Coca Chewing Chavez Cracks down on Farmers

If you've watched Hugo Chavez and ever wondered if he's on drugs, the Miami Herald reports that your suspicions are accurate:


Venezuela’s controversial President Hugo Chávez has revealed that he regularly consumes coca — the source of cocaine — raising questions about the legality of his actions. Chávez’s comments on coca initially went almost unnoticed, coming amid a four-hour speech to the National Assembly during which he made international headlines by calling on other countries to stop branding two leftist Colombian guerrilla groups as terrorists and instead recognize them as “armies.” ”I chew coca every day in the morning . . . and look how I am,” he is seen saying on a video of the speech, as he shows his biceps to the audience.
HT: Michelle Malkin

Actually, coca leaves are a mild stimulant with about as much kick as a cup of coffee. However, later in his interminable speech, Chavez refers to doing "coca paste" - a partially refined product of the coca leaf that is highly addctiive and is usually smoked. His being high might explian this rant against farmers who dare sell their products outside of the country:
With the country recently facing milk shortages, Chavez said "it's treason" if farmers deny milk to Venezuelans while selling it across the border in Colombia or for gourmet cheeses. "In that case the farm must be expropriated," Chavez said, adding that the government could also take over milk plants and properties of beef producers. "I'm putting you on alert," Chavez said. "If there's a producer that refuses to sell the product ... and sells it at a higher price abroad ... ministers, find me the proof so it can be expropriated." Addressing his Cabinet, he said: "If the army must be brought in, you bring in the army."
As you can see, Chavez has now given himself permission to appropriate anyone's property at will. All he has to do is accuse them of selling their products beyond the border. At the very least, this kind of intimidation will tamp down unrest when he regulates the price of farm products.

Slowly, Chavez is exercising powers that were denied him during the vote to alter the constitution last month. Unless he is stopped, he will get everything he wanted then and probably take some more.
If you've watched Hugo Chavez and ever wondered if he's on drugs, the Miami Herald reports that your suspicions are accurate:


Venezuela’s controversial President Hugo Chávez has revealed that he regularly consumes coca — the source of cocaine — raising questions about the legality of his actions. Chávez’s comments on coca initially went almost unnoticed, coming amid a four-hour speech to the National Assembly during which he made international headlines by calling on other countries to stop branding two leftist Colombian guerrilla groups as terrorists and instead recognize them as “armies.” ”I chew coca every day in the morning . . . and look how I am,” he is seen saying on a video of the speech, as he shows his biceps to the audience.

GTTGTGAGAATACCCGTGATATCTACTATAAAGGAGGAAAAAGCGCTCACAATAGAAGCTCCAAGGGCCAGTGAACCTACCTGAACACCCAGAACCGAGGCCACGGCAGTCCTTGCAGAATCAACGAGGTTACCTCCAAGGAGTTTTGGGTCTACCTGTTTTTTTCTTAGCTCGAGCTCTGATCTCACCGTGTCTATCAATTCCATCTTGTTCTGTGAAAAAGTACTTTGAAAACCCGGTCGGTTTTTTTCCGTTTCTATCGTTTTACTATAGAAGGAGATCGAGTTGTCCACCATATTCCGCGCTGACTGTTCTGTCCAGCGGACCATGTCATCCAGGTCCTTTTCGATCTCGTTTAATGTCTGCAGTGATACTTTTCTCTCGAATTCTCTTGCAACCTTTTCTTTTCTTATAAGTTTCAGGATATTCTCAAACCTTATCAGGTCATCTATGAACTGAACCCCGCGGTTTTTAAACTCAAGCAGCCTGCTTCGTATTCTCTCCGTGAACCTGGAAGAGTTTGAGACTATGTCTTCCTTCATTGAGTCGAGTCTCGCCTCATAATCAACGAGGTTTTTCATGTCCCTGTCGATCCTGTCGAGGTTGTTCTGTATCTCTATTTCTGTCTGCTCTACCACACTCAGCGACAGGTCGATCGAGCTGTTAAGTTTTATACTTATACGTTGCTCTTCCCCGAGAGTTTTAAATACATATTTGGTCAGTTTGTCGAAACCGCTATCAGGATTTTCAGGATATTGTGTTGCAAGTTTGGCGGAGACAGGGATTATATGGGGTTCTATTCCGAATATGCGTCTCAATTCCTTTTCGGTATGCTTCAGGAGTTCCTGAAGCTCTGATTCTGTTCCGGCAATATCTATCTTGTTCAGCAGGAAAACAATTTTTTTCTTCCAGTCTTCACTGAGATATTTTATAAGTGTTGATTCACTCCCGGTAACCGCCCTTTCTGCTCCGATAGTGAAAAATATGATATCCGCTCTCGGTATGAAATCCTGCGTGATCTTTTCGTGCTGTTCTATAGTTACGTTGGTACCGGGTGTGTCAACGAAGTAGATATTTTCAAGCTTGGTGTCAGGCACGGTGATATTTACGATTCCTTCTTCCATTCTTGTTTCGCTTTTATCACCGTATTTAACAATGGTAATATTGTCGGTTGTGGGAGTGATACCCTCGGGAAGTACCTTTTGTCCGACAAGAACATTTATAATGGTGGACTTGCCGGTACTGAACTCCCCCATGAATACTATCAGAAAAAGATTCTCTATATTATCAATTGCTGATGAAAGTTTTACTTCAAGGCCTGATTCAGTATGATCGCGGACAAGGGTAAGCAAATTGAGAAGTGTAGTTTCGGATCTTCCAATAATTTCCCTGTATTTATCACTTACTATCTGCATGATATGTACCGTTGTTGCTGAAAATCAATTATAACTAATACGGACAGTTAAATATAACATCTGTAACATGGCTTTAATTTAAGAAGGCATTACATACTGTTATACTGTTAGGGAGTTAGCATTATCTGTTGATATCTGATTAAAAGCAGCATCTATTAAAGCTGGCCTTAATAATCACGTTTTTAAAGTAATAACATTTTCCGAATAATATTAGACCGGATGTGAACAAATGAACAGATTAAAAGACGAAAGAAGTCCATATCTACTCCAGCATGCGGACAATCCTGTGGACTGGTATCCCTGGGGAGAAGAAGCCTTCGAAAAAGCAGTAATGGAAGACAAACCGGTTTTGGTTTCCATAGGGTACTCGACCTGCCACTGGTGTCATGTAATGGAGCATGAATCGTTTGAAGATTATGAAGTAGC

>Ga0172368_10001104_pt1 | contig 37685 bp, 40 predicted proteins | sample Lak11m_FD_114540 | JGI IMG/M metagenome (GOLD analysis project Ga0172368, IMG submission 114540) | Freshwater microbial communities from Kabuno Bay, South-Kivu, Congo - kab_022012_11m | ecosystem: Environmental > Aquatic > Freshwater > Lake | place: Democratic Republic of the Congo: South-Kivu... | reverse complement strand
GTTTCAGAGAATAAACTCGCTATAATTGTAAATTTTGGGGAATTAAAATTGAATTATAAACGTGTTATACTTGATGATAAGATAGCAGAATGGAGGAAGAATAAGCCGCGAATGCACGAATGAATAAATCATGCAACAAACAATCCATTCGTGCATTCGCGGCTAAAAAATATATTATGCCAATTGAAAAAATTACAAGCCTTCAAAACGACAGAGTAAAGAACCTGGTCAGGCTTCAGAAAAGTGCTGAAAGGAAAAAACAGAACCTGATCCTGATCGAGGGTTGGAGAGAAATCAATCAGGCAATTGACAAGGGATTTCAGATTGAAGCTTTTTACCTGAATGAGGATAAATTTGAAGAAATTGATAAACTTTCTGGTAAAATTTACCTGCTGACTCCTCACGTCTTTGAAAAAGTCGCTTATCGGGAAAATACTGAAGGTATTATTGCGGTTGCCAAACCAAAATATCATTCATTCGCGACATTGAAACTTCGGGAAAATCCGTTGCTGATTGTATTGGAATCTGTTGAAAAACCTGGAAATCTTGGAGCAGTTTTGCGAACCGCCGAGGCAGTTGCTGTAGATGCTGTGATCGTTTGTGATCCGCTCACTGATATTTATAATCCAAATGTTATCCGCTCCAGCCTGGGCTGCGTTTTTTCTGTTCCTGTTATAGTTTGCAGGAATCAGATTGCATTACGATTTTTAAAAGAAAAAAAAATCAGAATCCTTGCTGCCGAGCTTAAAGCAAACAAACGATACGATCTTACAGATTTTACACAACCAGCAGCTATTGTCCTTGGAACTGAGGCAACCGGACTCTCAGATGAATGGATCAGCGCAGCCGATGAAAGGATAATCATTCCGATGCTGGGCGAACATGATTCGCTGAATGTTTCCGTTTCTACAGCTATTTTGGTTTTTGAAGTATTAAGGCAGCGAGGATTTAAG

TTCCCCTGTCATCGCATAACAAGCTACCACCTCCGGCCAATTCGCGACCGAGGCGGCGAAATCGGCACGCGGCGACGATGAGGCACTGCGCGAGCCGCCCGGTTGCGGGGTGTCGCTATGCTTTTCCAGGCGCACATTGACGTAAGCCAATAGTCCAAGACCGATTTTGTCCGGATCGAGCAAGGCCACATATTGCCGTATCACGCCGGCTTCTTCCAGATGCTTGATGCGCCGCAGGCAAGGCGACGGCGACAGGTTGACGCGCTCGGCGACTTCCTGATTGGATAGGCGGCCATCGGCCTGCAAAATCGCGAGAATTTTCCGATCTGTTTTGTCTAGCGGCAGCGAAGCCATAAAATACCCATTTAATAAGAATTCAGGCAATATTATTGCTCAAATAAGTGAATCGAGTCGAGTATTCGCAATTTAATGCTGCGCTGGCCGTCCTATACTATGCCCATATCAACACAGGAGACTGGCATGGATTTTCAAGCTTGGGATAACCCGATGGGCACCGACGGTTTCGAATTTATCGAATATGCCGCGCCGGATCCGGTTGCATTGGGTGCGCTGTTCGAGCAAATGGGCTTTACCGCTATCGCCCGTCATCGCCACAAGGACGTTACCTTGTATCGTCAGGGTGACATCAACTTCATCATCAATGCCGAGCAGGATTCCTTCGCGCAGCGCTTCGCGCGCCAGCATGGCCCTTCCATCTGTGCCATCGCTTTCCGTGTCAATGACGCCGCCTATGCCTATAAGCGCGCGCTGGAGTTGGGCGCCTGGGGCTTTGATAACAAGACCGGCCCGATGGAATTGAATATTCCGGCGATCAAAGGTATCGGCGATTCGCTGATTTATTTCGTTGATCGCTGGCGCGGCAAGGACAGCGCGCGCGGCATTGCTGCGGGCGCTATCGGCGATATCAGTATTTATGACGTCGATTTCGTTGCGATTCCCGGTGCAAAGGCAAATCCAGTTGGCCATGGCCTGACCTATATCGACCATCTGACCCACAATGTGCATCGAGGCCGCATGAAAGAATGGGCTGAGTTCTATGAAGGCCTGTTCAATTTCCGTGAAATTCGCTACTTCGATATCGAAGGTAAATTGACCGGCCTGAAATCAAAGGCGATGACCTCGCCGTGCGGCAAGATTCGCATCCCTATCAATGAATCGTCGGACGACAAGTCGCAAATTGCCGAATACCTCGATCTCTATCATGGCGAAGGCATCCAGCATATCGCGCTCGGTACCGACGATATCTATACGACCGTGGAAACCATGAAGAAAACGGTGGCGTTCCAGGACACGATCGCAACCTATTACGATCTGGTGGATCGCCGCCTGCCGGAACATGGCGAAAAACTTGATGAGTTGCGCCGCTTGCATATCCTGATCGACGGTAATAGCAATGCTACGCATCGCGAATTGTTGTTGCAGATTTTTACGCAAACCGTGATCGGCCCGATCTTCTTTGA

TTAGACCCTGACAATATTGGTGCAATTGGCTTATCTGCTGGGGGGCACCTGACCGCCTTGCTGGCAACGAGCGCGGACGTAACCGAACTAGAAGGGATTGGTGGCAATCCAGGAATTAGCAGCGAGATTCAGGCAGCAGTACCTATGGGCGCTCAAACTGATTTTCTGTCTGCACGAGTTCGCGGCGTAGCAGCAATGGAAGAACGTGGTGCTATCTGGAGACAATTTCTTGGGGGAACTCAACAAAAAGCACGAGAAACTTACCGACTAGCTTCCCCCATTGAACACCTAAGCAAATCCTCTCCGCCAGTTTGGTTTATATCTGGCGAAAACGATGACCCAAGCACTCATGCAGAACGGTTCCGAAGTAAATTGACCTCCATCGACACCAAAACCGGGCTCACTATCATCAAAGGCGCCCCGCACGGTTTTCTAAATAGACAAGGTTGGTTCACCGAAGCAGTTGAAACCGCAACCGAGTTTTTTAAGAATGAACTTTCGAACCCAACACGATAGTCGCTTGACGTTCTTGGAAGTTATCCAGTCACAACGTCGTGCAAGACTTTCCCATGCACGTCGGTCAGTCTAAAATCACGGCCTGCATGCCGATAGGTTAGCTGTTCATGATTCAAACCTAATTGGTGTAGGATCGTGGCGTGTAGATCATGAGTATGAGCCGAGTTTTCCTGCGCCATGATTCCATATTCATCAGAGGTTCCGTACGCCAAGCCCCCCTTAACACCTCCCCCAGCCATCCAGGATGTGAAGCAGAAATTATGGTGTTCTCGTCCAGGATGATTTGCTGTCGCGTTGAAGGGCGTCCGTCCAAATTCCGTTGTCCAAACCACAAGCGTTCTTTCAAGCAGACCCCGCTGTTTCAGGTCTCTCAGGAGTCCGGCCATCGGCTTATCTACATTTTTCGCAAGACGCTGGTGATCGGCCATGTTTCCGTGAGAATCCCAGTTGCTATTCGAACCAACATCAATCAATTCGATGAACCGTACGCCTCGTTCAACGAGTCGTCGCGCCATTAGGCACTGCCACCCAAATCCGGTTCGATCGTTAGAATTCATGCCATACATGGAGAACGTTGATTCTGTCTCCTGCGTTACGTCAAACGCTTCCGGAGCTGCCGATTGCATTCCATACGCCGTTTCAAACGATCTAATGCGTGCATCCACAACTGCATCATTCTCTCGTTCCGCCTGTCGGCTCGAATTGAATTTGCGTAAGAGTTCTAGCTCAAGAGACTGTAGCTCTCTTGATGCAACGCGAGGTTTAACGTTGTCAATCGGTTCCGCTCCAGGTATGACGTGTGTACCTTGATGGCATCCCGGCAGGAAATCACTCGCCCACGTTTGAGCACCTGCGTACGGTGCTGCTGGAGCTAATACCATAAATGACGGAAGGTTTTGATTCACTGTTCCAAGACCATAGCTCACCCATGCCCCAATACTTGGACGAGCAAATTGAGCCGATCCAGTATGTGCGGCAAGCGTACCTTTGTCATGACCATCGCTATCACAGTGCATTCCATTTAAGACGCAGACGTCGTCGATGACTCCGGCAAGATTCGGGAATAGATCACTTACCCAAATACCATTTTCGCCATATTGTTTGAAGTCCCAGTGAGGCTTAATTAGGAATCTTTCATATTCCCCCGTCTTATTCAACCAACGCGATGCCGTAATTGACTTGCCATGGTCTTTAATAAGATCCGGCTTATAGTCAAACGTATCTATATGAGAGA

HT: Michelle Malkin

Actually, coca leaves are a mild stimulant with about as much kick as a cup of coffee. However, later in his interminable speech, Chavez refers to doing "coca paste" - a partially refined product of the coca leaf that is highly addctiive and is usually smoked. His being high might explian this rant against farmers who dare sell their products outside of the country:
With the country recently facing milk shortages, Chavez said "it's treason" if farmers deny milk to Venezuelans while selling it across the border in Colombia or for gourmet cheeses. "In that case the farm must be expropriated," Chavez said, adding that the government could also take over milk plants and properties of beef producers. "I'm putting you on alert," Chavez said. "If there's a producer that refuses to sell the product ... and sells it at a higher price abroad ... ministers, find me the proof so it can be expropriated." Addressing his Cabinet, he said: "If the army must be brought in, you bring in the army."
As you can see, Chavez has now given himself permission to appropriate anyone's property at will. All he has to do is accuse them of selling their products beyond the border. At the very least, this kind of intimidation will tamp down unrest when he regulates the price of farm products.

Slowly, Chavez is exercising powers that were denied him during the vote to alter the constitution last month. Unless he is stopped, he will get everything he wanted then and probably take some more.